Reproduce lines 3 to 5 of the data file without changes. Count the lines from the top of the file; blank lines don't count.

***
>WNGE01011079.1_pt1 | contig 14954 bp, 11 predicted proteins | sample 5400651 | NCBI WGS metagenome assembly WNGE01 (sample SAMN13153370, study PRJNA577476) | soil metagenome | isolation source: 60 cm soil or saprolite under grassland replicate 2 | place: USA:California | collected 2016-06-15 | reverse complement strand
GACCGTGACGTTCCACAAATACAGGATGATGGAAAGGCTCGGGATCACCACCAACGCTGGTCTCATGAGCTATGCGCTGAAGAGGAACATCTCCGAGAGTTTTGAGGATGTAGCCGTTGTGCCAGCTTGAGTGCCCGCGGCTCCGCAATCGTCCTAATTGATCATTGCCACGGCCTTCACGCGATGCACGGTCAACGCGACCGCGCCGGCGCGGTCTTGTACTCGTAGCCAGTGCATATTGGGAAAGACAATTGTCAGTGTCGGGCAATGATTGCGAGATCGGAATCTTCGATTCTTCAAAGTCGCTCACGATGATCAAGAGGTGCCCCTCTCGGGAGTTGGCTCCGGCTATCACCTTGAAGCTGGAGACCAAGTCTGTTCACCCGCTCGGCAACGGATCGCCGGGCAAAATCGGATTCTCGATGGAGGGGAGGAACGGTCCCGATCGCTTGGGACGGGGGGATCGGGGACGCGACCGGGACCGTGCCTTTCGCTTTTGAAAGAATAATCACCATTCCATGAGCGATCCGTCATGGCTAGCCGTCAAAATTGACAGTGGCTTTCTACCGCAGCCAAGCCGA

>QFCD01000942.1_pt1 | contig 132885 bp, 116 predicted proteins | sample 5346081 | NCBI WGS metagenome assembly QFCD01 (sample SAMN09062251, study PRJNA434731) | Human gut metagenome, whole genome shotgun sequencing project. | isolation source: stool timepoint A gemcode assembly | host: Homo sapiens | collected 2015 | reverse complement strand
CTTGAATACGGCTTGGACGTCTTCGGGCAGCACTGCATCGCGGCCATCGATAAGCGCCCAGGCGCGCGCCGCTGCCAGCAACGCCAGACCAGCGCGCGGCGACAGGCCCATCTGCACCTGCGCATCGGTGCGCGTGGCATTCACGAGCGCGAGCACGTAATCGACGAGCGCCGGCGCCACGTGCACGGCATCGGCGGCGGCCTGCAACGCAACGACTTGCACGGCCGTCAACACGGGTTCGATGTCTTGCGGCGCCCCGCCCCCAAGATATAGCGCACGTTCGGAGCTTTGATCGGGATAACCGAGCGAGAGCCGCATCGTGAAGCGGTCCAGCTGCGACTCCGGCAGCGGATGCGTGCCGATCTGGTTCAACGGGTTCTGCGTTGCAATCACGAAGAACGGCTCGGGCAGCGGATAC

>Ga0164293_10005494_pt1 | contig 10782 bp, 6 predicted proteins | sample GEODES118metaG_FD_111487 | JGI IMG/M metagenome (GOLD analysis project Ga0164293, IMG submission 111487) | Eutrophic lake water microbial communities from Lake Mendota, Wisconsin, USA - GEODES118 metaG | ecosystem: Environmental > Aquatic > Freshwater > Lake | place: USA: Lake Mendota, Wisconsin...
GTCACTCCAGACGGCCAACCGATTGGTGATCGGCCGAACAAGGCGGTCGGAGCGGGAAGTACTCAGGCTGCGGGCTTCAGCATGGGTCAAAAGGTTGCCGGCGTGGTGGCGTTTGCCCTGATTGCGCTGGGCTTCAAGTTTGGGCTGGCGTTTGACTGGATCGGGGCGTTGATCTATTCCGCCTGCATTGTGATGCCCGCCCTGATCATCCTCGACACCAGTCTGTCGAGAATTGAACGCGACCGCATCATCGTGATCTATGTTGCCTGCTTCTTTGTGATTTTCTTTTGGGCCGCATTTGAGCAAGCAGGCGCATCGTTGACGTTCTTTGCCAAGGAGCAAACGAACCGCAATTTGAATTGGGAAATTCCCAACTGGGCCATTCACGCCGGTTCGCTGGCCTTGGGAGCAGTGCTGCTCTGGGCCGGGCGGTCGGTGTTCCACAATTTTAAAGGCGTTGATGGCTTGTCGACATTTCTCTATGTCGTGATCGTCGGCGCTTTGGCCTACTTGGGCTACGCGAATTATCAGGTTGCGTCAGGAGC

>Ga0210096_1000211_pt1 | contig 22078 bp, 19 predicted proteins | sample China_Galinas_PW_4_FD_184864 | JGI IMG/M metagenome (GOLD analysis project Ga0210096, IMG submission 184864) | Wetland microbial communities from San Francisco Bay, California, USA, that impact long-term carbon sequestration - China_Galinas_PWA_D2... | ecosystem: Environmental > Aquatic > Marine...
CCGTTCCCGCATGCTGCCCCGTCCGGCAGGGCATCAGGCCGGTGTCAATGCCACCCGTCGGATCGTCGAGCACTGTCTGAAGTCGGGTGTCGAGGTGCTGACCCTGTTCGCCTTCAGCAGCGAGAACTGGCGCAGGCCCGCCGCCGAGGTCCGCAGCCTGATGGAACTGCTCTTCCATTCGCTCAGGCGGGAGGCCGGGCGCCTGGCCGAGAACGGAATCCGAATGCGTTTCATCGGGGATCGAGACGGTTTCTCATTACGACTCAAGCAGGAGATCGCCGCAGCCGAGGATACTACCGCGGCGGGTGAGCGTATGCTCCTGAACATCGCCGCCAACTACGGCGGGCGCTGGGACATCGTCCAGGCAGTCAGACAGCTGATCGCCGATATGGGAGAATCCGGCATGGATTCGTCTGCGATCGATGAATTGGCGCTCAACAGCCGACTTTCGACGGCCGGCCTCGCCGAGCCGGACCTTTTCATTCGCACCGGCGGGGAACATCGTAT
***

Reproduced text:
>QFCD01000942.1_pt1 | contig 132885 bp, 116 predicted proteins | sample 5346081 | NCBI WGS metagenome assembly QFCD01 (sample SAMN09062251, study PRJNA434731) | Human gut metagenome, whole genome shotgun sequencing project. | isolation source: stool timepoint A gemcode assembly | host: Homo sapiens | collected 2015 | reverse complement strand
CTTGAATACGGCTTGGACGTCTTCGGGCAGCACTGCATCGCGGCCATCGATAAGCGCCCAGGCGCGCGCCGCTGCCAGCAACGCCAGACCAGCGCGCGGCGACAGGCCCATCTGCACCTGCGCATCGGTGCGCGTGGCATTCACGAGCGCGAGCACGTAATCGACGAGCGCCGGCGCCACGTGCACGGCATCGGCGGCGGCCTGCAACGCAACGACTTGCACGGCCGTCAACACGGGTTCGATGTCTTGCGGCGCCCCGCCCCCAAGATATAGCGCACGTTCGGAGCTTTGATCGGGATAACCGAGCGAGAGCCGCATCGTGAAGCGGTCCAGCTGCGACTCCGGCAGCGGATGCGTGCCGATCTGGTTCAACGGGTTCTGCGTTGCAATCACGAAGAACGGCTCGGGCAGCGGATAC

>Ga0164293_10005494_pt1 | contig 10782 bp, 6 predicted proteins | sample GEODES118metaG_FD_111487 | JGI IMG/M metagenome (GOLD analysis project Ga0164293, IMG submission 111487) | Eutrophic lake water microbial communities from Lake Mendota, Wisconsin, USA - GEODES118 metaG | ecosystem: Environmental > Aquatic > Freshwater > Lake | place: USA: Lake Mendota, Wisconsin...